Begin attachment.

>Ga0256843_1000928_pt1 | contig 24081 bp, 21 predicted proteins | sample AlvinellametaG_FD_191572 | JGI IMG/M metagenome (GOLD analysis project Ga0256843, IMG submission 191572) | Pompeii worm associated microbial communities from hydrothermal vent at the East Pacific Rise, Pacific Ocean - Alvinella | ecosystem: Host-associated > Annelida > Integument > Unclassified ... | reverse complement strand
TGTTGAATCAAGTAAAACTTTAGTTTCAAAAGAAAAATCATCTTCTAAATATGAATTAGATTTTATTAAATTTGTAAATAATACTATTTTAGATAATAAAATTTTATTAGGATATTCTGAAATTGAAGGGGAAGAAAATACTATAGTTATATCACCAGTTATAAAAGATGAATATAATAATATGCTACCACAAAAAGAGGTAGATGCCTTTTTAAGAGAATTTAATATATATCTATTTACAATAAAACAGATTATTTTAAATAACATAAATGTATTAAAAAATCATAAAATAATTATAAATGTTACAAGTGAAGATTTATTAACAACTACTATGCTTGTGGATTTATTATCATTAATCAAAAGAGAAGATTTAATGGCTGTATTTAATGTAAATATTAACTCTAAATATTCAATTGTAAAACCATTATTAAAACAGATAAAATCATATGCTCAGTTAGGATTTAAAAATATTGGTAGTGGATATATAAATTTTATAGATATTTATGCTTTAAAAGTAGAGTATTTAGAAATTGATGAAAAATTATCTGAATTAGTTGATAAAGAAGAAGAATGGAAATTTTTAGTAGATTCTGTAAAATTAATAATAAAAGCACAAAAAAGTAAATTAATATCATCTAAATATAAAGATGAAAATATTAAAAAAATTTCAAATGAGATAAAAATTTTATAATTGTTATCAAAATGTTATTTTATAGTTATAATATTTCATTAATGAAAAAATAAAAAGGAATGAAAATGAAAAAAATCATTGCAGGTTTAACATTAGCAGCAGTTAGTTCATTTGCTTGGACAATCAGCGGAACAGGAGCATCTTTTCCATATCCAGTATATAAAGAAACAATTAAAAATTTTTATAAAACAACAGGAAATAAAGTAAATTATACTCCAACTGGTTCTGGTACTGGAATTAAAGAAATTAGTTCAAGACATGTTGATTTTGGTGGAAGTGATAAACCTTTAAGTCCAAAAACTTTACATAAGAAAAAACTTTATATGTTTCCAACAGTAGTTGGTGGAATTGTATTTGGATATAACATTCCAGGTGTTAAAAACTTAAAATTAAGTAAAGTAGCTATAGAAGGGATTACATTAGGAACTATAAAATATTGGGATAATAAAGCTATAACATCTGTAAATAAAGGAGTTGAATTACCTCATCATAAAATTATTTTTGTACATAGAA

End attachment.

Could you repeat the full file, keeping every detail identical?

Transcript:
>Ga0256843_1000928_pt1 | contig 24081 bp, 21 predicted proteins | sample AlvinellametaG_FD_191572 | JGI IMG/M metagenome (GOLD analysis project Ga0256843, IMG submission 191572) | Pompeii worm associated microbial communities from hydrothermal vent at the East Pacific Rise, Pacific Ocean - Alvinella | ecosystem: Host-associated > Annelida > Integument > Unclassified ... | reverse complement strand
TGTTGAATCAAGTAAAACTTTAGTTTCAAAAGAAAAATCATCTTCTAAATATGAATTAGATTTTATTAAATTTGTAAATAATACTATTTTAGATAATAAAATTTTATTAGGATATTCTGAAATTGAAGGGGAAGAAAATACTATAGTTATATCACCAGTTATAAAAGATGAATATAATAATATGCTACCACAAAAAGAGGTAGATGCCTTTTTAAGAGAATTTAATATATATCTATTTACAATAAAACAGATTATTTTAAATAACATAAATGTATTAAAAAATCATAAAATAATTATAAATGTTACAAGTGAAGATTTATTAACAACTACTATGCTTGTGGATTTATTATCATTAATCAAAAGAGAAGATTTAATGGCTGTATTTAATGTAAATATTAACTCTAAATATTCAATTGTAAAACCATTATTAAAACAGATAAAATCATATGCTCAGTTAGGATTTAAAAATATTGGTAGTGGATATATAAATTTTATAGATATTTATGCTTTAAAAGTAGAGTATTTAGAAATTGATGAAAAATTATCTGAATTAGTTGATAAAGAAGAAGAATGGAAATTTTTAGTAGATTCTGTAAAATTAATAATAAAAGCACAAAAAAGTAAATTAATATCATCTAAATATAAAGATGAAAATATTAAAAAAATTTCAAATGAGATAAAAATTTTATAATTGTTATCAAAATGTTATTTTATAGTTATAATATTTCATTAATGAAAAAATAAAAAGGAATGAAAATGAAAAAAATCATTGCAGGTTTAACATTAGCAGCAGTTAGTTCATTTGCTTGGACAATCAGCGGAACAGGAGCATCTTTTCCATATCCAGTATATAAAGAAACAATTAAAAATTTTTATAAAACAACAGGAAATAAAGTAAATTATACTCCAACTGGTTCTGGTACTGGAATTAAAGAAATTAGTTCAAGACATGTTGATTTTGGTGGAAGTGATAAACCTTTAAGTCCAAAAACTTTACATAAGAAAAAACTTTATATGTTTCCAACAGTAGTTGGTGGAATTGTATTTGGATATAACATTCCAGGTGTTAAAAACTTAAAATTAAGTAAAGTAGCTATAGAAGGGATTACATTAGGAACTATAAAATATTGGGATAATAAAGCTATAACATCTGTAAATAAAGGAGTTGAATTACCTCATCATAAAATTATTTTTGTACATAGAA